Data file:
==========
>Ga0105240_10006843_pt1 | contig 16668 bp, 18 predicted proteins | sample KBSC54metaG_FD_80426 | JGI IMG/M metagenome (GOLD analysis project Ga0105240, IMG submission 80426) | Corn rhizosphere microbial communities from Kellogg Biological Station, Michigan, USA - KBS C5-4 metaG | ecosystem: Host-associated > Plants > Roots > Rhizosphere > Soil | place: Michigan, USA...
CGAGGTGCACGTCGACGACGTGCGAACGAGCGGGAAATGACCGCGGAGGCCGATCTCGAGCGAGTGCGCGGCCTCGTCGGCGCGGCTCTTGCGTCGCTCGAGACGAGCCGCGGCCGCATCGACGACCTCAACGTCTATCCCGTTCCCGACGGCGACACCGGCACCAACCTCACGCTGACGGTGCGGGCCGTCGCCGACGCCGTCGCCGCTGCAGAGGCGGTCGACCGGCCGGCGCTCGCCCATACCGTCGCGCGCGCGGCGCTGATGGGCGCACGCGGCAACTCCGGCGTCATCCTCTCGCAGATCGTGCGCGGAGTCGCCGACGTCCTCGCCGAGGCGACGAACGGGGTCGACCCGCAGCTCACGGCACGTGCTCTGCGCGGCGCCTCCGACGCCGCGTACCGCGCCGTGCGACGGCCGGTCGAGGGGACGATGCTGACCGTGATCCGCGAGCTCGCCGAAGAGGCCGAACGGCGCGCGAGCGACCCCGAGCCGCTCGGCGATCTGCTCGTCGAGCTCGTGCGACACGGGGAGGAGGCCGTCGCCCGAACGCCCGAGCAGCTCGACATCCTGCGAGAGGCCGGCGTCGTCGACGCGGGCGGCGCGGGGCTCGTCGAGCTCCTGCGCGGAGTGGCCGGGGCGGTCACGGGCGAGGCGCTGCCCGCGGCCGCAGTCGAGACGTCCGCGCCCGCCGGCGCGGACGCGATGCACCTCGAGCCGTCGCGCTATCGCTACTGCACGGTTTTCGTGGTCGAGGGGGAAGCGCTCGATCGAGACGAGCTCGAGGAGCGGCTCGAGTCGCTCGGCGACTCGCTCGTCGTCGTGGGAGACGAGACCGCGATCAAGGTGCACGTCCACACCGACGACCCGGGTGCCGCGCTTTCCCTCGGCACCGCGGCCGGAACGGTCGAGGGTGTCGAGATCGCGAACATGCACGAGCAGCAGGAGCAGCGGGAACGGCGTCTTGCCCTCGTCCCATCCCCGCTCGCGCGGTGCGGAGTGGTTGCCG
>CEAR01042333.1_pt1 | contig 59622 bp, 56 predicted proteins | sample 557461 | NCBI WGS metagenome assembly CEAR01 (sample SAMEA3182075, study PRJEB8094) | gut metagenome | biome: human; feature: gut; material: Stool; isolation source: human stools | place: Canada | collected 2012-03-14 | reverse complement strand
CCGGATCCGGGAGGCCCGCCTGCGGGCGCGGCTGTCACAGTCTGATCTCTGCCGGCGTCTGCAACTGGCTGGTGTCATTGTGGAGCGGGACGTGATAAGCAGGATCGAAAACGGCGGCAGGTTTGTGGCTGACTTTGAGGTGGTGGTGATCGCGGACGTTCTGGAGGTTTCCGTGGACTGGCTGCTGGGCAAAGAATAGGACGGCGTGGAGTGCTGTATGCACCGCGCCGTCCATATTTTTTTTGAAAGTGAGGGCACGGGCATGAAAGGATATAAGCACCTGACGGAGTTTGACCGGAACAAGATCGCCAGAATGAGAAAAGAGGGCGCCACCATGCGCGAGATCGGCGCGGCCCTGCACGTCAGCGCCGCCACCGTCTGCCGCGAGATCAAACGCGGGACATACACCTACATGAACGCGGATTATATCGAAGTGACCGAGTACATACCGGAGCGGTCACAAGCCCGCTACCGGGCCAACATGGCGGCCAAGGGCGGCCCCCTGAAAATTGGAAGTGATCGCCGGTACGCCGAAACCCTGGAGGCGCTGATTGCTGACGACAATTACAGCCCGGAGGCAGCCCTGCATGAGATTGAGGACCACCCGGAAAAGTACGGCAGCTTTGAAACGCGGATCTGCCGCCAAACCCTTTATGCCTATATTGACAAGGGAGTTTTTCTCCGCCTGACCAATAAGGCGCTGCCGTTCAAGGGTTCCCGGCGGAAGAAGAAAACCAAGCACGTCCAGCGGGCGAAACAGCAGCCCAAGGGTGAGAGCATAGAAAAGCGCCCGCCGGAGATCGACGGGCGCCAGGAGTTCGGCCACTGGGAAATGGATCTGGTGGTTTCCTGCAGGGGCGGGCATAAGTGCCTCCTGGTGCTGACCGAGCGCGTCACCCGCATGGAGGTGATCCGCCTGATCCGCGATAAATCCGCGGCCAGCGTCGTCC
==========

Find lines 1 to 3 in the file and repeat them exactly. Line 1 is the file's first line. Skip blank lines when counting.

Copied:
>Ga0105240_10006843_pt1 | contig 16668 bp, 18 predicted proteins | sample KBSC54metaG_FD_80426 | JGI IMG/M metagenome (GOLD analysis project Ga0105240, IMG submission 80426) | Corn rhizosphere microbial communities from Kellogg Biological Station, Michigan, USA - KBS C5-4 metaG | ecosystem: Host-associated > Plants > Roots > Rhizosphere > Soil | place: Michigan, USA...
CGAGGTGCACGTCGACGACGTGCGAACGAGCGGGAAATGACCGCGGAGGCCGATCTCGAGCGAGTGCGCGGCCTCGTCGGCGCGGCTCTTGCGTCGCTCGAGACGAGCCGCGGCCGCATCGACGACCTCAACGTCTATCCCGTTCCCGACGGCGACACCGGCACCAACCTCACGCTGACGGTGCGGGCCGTCGCCGACGCCGTCGCCGCTGCAGAGGCGGTCGACCGGCCGGCGCTCGCCCATACCGTCGCGCGCGCGGCGCTGATGGGCGCACGCGGCAACTCCGGCGTCATCCTCTCGCAGATCGTGCGCGGAGTCGCCGACGTCCTCGCCGAGGCGACGAACGGGGTCGACCCGCAGCTCACGGCACGTGCTCTGCGCGGCGCCTCCGACGCCGCGTACCGCGCCGTGCGACGGCCGGTCGAGGGGACGATGCTGACCGTGATCCGCGAGCTCGCCGAAGAGGCCGAACGGCGCGCGAGCGACCCCGAGCCGCTCGGCGATCTGCTCGTCGAGCTCGTGCGACACGGGGAGGAGGCCGTCGCCCGAACGCCCGAGCAGCTCGACATCCTGCGAGAGGCCGGCGTCGTCGACGCGGGCGGCGCGGGGCTCGTCGAGCTCCTGCGCGGAGTGGCCGGGGCGGTCACGGGCGAGGCGCTGCCCGCGGCCGCAGTCGAGACGTCCGCGCCCGCCGGCGCGGACGCGATGCACCTCGAGCCGTCGCGCTATCGCTACTGCACGGTTTTCGTGGTCGAGGGGGAAGCGCTCGATCGAGACGAGCTCGAGGAGCGGCTCGAGTCGCTCGGCGACTCGCTCGTCGTCGTGGGAGACGAGACCGCGATCAAGGTGCACGTCCACACCGACGACCCGGGTGCCGCGCTTTCCCTCGGCACCGCGGCCGGAACGGTCGAGGGTGTCGAGATCGCGAACATGCACGAGCAGCAGGAGCAGCGGGAACGGCGTCTTGCCCTCGTCCCATCCCCGCTCGCGCGGTGCGGAGTGGTTGCCG
>CEAR01042333.1_pt1 | contig 59622 bp, 56 predicted proteins | sample 557461 | NCBI WGS metagenome assembly CEAR01 (sample SAMEA3182075, study PRJEB8094) | gut metagenome | biome: human; feature: gut; material: Stool; isolation source: human stools | place: Canada | collected 2012-03-14 | reverse complement strand